Prepaid Livestock Feed
If you report your income and expenses under the cash method of accounting, you cannot deduct in the year paid the cost of feed your livestock will consume in a later year unless you meet all the following tests.
- The payment is for the purchase of feed rather than a deposit.
- The prepayment has a business purpose and is not merely for tax avoidance.
- Deducting the prepayment does not result in a material distortion of your income.
If you meet all three tests, you can deduct the prepaid feed, subject to the limit on prepaid farm supplies discussed earlier.
If you fail any of these tests, you can deduct the prepaid feed only in the year it is consumed.
This rule does not apply to the purchase of commodity futures contracts.
Payment for the purchase of feed.
Whether a payment is for the purchase of feed or a deposit depends on the facts and circumstances in each case. It is for the purchase of feed if you can show you made it under a binding commitment to accept delivery of a specific quantity of feed at a fixed price and you are not entitled, by contract or business custom, to a refund or repurchase.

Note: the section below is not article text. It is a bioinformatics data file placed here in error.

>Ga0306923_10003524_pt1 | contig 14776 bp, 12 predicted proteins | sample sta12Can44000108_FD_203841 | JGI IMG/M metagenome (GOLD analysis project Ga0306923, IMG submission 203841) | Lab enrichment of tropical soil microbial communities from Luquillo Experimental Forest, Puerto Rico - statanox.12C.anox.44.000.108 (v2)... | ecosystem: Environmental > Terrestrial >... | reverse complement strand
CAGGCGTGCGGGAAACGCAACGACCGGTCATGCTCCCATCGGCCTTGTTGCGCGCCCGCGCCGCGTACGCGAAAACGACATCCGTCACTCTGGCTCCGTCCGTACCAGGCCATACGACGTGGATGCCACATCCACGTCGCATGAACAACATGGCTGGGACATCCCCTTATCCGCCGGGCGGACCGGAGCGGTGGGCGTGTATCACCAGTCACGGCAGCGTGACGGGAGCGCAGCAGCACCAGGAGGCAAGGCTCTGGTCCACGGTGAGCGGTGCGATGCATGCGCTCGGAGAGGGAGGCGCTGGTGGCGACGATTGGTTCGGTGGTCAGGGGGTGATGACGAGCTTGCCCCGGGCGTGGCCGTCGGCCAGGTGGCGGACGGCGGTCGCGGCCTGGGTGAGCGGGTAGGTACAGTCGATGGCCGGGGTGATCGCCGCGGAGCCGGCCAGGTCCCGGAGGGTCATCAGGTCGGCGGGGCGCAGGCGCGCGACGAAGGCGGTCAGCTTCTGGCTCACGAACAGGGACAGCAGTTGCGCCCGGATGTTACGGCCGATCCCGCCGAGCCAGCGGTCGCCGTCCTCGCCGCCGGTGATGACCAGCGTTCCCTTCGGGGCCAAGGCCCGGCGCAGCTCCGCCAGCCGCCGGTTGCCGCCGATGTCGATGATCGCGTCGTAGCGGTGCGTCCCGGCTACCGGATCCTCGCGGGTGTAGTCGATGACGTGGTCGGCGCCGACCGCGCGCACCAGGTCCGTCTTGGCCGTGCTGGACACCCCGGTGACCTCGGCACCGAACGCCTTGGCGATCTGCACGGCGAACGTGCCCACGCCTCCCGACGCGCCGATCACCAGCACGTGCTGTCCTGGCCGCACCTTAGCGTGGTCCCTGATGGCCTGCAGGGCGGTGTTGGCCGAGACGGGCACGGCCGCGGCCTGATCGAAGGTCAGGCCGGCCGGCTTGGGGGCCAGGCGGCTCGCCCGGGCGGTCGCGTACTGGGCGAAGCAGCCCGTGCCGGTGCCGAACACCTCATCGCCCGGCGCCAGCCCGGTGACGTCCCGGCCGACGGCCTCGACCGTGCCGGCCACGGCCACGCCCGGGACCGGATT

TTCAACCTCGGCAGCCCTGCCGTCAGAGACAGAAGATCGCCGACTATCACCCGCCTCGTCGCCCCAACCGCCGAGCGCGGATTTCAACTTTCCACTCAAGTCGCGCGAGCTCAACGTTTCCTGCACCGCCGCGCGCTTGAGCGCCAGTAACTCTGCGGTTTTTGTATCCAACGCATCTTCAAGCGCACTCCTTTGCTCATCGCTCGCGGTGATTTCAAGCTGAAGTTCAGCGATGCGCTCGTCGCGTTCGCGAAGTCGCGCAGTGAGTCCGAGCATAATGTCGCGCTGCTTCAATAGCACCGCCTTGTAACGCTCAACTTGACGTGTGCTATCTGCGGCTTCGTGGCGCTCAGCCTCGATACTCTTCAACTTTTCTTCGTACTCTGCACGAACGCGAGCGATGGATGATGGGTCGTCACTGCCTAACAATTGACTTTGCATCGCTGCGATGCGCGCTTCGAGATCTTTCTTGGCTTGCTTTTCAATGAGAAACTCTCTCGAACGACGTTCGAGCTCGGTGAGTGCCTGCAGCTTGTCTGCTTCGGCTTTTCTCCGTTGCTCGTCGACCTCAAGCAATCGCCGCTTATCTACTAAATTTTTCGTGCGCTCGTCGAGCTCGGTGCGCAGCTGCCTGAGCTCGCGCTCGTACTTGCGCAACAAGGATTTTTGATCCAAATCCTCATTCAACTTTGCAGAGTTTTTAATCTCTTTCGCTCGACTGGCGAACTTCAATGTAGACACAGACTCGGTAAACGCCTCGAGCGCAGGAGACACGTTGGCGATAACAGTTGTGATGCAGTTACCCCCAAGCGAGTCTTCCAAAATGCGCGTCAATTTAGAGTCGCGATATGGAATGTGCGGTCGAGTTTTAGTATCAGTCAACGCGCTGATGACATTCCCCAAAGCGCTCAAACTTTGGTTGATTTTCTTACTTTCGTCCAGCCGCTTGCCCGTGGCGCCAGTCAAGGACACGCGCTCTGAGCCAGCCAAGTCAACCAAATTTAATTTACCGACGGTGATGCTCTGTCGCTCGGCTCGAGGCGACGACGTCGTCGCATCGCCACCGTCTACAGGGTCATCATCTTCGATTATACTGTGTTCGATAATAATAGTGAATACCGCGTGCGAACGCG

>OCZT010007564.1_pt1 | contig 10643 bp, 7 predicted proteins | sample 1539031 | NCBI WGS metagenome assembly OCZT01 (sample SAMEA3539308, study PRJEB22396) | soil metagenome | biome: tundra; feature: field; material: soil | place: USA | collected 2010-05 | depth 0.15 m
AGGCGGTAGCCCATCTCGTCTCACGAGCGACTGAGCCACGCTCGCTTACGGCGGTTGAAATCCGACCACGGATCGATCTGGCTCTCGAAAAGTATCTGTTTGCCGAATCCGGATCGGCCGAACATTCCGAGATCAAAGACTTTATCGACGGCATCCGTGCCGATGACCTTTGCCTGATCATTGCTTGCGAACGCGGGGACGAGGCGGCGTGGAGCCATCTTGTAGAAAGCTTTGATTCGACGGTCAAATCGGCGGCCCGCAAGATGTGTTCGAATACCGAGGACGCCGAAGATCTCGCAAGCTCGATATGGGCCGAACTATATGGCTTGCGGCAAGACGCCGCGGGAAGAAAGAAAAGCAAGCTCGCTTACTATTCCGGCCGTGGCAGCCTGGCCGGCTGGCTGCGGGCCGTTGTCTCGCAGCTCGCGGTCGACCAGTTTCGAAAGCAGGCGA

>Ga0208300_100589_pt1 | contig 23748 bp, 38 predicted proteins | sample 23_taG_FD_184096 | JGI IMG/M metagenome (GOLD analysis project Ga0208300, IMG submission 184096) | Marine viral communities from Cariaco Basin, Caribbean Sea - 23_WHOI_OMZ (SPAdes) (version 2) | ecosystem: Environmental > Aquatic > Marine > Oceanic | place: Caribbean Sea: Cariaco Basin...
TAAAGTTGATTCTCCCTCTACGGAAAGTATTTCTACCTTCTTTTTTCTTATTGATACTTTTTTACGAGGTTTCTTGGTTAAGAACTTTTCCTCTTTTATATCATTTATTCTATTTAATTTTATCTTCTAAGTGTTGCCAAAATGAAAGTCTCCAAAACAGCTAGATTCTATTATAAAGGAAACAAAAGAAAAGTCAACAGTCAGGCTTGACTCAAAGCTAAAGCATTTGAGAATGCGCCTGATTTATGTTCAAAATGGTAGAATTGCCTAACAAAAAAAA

purchase. The following are some factors that show a payment is a deposit rather than for the purchase of feed.
- The absence of specific quantity terms.
- The right to a refund of any unapplied payment credit at the end of the contract.
- The seller's treatment of the payment as a deposit.
- The right to substitute other goods or products for those specified in the contract.
A provision permitting substitution of ingredients to vary the particular feed mix to meet your livestock's current diet requirements will not suggest a deposit. Further, a price adjustment to reflect market value at the date of delivery is not, by itself, proof of a deposit.
Farmer's Tax Guide